3.  Robert Heilbroner, “The Triumph of Capitalism,” The New Yorker, Jan. 23, 1989, p. 98.  The superiority of capitalism over socialism had been rigorously proved back in 1920 by the great Austrian economist Ludwig von Mises.  See Ludwig von Mises, Economic Calculation in the Socialist Commonwealth (1990) (1920); see also Ludwig von Mises, Socialism: An Economic and Sociological Analysis (J. Kahane trans., 3d rev’d ed. 1981) (1922).  Mises’s ideas were initially thought to have been refuted by socialist economists, in what is known as the “socialist calculation debate.”  The false conclusion that the socialists won the debate by disproving Mises’s claims was perpetuated in the following decades by economists such as Heilbroner.  See, e.g., Robert Heilbroner, Between Capitalism and Socialism (1970), pp. 88-93, in which Heilbroner claimed that Mises was wrong, that socialist economic calculation was possible, and that the “superior performance” of socialism would “soon reveal the outmoded inadequacy of a free enterprise economy.”  Despite decades of unjust and unfortunate neglect, Mises has finally been vindicated by the universally acknowledged failure of socialism as a viable economic system.  See Gertrude E. Schroeder, “The Dismal Fate of Soviet-Type Economies: Mises Was Right,” Cato J., v. 11, no. 1 (Spring/Summer 1991), p. 13; “Labor Party leader flips on policy,” Philadelphia Inquirer, Apr. 8, 1997, p. A2 (describing the British Labor Party’s endorsement of privatization of state-owned enterprises and recent elimination of a Marxist clause in its constitution advocating common ownership of the means of production).  Even Heilbroner now admits: “It turns out, of course, that Mises was right.”  Robert Heilbroner, “After Communism,” The New Yorker, Sept. 10, 1990, p. 91, 92.  See also Mark Skousen, “‘Just because socialism has lost does not meant that capitalism has won’: Interview with Robert L. Heilbroner,” Forbes, May 27, 1991, p. 130.  For further discussion of the socialist calculation debate, see Murray N. Rothbard, “The End of Socialism and the Calculation Debate Revisited,” 5 Rev. Austrian Econ. 51 (1991); Don Lavoie, Rivalry and Central Planning: The Socialist Calculation Debate Reconsidered (1985); David Ramsay Steele, From Marx to Mises: Post-Capitalist Society and the Challenge of Economic Calculation (1992). []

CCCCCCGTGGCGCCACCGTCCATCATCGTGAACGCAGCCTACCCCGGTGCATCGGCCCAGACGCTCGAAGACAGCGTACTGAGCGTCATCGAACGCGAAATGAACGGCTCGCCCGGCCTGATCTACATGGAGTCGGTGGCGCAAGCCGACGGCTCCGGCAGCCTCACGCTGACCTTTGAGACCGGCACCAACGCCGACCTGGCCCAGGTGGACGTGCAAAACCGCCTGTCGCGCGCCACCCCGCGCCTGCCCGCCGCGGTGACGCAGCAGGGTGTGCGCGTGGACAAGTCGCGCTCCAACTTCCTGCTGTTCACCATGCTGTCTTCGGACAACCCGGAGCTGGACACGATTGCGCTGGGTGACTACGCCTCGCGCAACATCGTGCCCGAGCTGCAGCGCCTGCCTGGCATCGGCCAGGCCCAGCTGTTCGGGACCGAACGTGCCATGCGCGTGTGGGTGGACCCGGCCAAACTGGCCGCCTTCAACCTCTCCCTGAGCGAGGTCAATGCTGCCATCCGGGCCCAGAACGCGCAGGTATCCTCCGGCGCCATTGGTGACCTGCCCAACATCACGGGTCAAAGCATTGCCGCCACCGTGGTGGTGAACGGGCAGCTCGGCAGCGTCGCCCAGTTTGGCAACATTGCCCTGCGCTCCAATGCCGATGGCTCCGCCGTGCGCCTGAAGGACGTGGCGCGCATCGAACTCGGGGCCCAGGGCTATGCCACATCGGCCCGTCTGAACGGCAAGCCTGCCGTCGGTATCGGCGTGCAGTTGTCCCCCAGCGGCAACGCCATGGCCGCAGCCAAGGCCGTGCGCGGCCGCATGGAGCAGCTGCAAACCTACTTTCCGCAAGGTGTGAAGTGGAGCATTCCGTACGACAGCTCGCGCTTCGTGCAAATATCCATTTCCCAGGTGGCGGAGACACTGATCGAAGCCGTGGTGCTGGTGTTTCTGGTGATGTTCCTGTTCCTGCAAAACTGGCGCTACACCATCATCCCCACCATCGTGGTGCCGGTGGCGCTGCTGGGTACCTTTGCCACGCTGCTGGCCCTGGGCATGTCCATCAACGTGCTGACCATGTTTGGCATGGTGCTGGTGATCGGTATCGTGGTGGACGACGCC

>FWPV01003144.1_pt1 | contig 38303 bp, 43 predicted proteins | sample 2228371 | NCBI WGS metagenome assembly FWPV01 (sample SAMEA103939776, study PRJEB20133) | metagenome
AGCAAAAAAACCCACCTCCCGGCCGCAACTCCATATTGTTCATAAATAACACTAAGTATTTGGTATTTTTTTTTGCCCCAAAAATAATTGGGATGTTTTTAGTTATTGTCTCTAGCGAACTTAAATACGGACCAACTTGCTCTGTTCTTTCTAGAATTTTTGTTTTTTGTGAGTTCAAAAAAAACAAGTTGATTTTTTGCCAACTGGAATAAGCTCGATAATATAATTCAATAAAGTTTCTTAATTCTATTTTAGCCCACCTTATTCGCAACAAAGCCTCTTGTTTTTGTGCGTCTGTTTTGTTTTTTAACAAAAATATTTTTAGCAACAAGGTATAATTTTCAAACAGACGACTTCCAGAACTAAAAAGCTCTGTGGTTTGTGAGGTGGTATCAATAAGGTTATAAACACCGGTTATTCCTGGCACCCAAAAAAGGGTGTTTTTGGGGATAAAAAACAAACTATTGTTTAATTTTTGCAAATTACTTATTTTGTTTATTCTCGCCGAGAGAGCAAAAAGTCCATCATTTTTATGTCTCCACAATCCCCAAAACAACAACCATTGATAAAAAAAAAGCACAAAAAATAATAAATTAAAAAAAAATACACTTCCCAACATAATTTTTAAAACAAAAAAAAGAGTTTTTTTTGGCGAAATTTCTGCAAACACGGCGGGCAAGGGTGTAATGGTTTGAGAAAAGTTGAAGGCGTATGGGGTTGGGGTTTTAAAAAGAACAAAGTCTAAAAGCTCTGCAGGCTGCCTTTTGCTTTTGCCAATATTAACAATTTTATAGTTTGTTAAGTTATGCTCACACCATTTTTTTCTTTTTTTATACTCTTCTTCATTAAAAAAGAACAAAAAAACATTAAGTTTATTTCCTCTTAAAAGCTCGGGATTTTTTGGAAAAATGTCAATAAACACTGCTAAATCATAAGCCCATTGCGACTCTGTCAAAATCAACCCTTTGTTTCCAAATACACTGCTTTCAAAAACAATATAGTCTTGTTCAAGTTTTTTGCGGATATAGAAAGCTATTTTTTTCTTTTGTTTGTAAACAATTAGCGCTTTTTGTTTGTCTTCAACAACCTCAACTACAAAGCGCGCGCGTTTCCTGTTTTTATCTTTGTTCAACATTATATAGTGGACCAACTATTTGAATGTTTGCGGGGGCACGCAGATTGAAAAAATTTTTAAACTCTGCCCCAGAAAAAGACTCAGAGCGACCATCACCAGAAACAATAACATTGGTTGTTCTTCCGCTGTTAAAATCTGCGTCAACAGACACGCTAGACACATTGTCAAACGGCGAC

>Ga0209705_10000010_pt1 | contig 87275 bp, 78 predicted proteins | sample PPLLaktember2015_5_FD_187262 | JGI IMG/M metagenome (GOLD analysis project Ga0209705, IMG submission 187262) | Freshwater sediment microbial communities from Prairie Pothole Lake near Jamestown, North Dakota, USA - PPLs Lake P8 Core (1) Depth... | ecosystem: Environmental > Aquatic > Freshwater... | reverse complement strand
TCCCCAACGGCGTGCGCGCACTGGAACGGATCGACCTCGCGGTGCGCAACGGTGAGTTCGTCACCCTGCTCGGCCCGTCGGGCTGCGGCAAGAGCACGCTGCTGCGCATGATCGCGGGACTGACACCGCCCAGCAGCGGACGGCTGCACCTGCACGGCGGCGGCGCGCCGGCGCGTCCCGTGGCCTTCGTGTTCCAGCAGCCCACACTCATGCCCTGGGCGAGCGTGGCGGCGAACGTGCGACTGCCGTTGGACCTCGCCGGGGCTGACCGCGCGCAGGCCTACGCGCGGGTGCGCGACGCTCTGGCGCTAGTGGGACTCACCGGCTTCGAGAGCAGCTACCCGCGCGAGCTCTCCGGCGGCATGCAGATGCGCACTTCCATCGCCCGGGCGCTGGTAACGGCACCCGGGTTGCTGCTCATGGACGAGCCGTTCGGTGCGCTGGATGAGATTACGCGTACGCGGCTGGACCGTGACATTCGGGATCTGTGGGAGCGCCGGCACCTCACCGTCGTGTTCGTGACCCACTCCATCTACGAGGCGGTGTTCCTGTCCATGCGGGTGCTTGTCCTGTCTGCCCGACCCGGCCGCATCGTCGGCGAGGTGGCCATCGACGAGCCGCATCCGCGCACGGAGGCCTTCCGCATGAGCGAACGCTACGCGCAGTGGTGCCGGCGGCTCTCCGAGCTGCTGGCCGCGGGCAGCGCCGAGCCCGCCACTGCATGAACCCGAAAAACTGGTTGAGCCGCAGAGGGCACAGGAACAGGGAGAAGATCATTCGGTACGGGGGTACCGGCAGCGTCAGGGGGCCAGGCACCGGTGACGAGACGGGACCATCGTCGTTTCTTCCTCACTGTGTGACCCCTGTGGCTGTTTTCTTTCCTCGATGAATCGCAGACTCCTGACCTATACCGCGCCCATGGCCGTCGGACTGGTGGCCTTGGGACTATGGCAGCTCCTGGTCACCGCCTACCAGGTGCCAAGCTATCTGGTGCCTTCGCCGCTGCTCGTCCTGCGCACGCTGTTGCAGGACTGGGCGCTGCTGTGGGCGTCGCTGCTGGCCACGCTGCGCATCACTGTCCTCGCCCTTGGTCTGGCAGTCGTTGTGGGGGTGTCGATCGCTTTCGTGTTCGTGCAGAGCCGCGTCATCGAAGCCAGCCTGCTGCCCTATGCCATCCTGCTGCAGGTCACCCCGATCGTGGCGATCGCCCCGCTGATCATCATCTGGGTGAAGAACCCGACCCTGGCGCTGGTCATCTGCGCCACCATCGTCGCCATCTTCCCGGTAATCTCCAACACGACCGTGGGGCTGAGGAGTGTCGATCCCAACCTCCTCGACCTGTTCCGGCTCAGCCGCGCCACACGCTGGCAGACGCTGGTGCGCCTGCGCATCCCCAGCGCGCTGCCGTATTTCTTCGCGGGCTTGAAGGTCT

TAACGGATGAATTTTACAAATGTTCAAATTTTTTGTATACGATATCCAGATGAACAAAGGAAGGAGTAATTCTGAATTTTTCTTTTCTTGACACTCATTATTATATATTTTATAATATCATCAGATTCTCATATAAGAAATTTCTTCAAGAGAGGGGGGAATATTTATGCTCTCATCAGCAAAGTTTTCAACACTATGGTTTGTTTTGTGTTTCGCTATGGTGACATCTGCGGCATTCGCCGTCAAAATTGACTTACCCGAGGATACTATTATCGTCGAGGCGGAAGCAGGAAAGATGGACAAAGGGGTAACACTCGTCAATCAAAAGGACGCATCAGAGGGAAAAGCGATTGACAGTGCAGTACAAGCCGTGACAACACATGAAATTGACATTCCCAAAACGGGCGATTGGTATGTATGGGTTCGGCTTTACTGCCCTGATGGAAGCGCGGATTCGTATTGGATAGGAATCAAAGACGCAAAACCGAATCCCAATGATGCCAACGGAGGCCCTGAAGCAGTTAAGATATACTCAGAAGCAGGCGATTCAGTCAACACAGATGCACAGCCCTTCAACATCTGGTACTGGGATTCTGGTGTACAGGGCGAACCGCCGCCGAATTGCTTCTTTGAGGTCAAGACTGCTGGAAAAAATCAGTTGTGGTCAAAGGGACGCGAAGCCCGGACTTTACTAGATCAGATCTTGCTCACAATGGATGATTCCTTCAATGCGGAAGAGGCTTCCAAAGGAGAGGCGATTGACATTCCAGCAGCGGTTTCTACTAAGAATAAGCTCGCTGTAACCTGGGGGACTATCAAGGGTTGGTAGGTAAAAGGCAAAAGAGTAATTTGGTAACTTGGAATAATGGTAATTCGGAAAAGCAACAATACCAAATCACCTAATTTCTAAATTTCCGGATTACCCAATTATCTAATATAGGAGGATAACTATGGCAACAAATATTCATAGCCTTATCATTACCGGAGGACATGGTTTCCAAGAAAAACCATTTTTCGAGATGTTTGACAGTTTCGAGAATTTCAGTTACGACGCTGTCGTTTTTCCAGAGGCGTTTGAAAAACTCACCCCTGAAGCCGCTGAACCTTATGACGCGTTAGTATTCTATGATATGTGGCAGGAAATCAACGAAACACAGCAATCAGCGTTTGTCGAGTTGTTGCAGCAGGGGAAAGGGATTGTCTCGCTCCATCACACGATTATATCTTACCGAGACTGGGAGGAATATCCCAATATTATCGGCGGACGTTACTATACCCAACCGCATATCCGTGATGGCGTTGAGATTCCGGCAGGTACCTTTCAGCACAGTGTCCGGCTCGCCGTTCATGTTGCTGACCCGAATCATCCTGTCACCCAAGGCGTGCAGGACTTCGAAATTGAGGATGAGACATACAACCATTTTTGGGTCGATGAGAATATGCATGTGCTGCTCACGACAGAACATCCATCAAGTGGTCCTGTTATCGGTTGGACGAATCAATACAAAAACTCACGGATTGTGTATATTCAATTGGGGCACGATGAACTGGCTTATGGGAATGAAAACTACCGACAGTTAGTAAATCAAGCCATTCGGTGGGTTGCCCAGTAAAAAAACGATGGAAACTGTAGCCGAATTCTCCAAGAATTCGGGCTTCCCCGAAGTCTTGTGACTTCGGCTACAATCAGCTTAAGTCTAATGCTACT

Comments on Draft Law on Stimulation of Foreign Investments in Romania (1997)

February 27, 2013

This a text version of my Comments on Draft Law on Stimulation of Foreign Investments in Romania, prepared for ABA/CEELI (Spring 1997) *** M E M O R A N D U M   March 25, 1997     TO:                 Mr. John C. Knechtle Director, Legal Assessments, ABA/CEELI   FROM:           N. Stephan Kinsella [current contact info as of 04/2002:]   […]

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Louisiana Civil Law Dictionary Review

November 13, 2012

My recent book, Louisiana Civil Law Dictionary(Quid Pro Books, 2011), co-authored with an  Austro-libertarian legal scholar friend, Gregory Rome, was recently reviewed at the iPhoneJD blog: November 13, 2012 Review: Louisiana Civil Law Dictionary — ebook of civil law words and phrases I’ve reviewed several legal dictionary apps for the iPhone and iPad — Black’s Law Dictionary, Barron’s […]

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New Publisher, Co-Editor for my Legal Treatise, and how I got started with legal publishing

September 27, 2011

As most of my libertarian friends and readers know, I’ve published for a number of years books and articles in the area of political and legal theory. I’ve also engaged over the years in more practical legal writing, from law review articles to authored and edited books (I maintain a separate website,, for my […]

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My new book: Louisiana Civil Law Dictionary

July 21, 2011

From the site of my publisher, Quid Pro Books, information about the release this month of my new book, Louisiana Civil Law Dictionary (with Gregory Rome; Quid Pro Books 2011). It’s available now at Amazon in paper and kindle formats, and in hardback later this month. Also available in other ebook formats. (Additional information at […]

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Kinsella Legal Treatises to be Published by West/Thomson Reuters

May 23, 2011

I have for years edited or co-edited three legal treatises, first for Oceana Publications, then for Oxford University Press, and now, for West/Thomson Reuters. These are: Trademark Practice and Forms (Oceana/Oxford, 2001-2011; West/Thomson Reuters 2011-present) World Online Business Law (Oceana/Oxford 2003-2011; West/Thomson Reuters 2011-present) Digest of Commercial Laws of the World (Oceana/Oxford 1998-2011; West/Thomson Reuters […]

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Past, Present and Future: Survival Stories of Lawyers

December 6, 2010

This was a Texas Lawyer piece from early 2009 concerning an interesting development at the beginning of my legal career in 1991-92, as a result of the last recession. Wait, make that three recessions ago. This explains how I ended up getting an LL.M. in London. Past, Present and Future: Survival Stories of Lawyers By […]

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Saúl Litvinoff, R.I.P.

January 6, 2010

LSU Law Professor Saúl Litvinoff passed away yesterday. As noted in the LSU Law Center press release about this, Litvinoff was a true giant in the field of civil law scholarship. Professor Emeritus and Boyd Professor of Law Saúl Litvinoff, whose impact on the legal traditions of Louisiana spanned more than 43 years, died earlier […]

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Radical Patent Reform Is Not on the Way

October 1, 2009

My article “Radical Patent Reform Is Not on the Way” was published today (Oct. 1, 2009) in Mises Daily. *** Hardly a day passes when we do not hear of one patent abuse or another.[1] Ridiculous patents are issued or filed and companies are enjoined from selling their products. Judgments are issued, and settlements reached, […]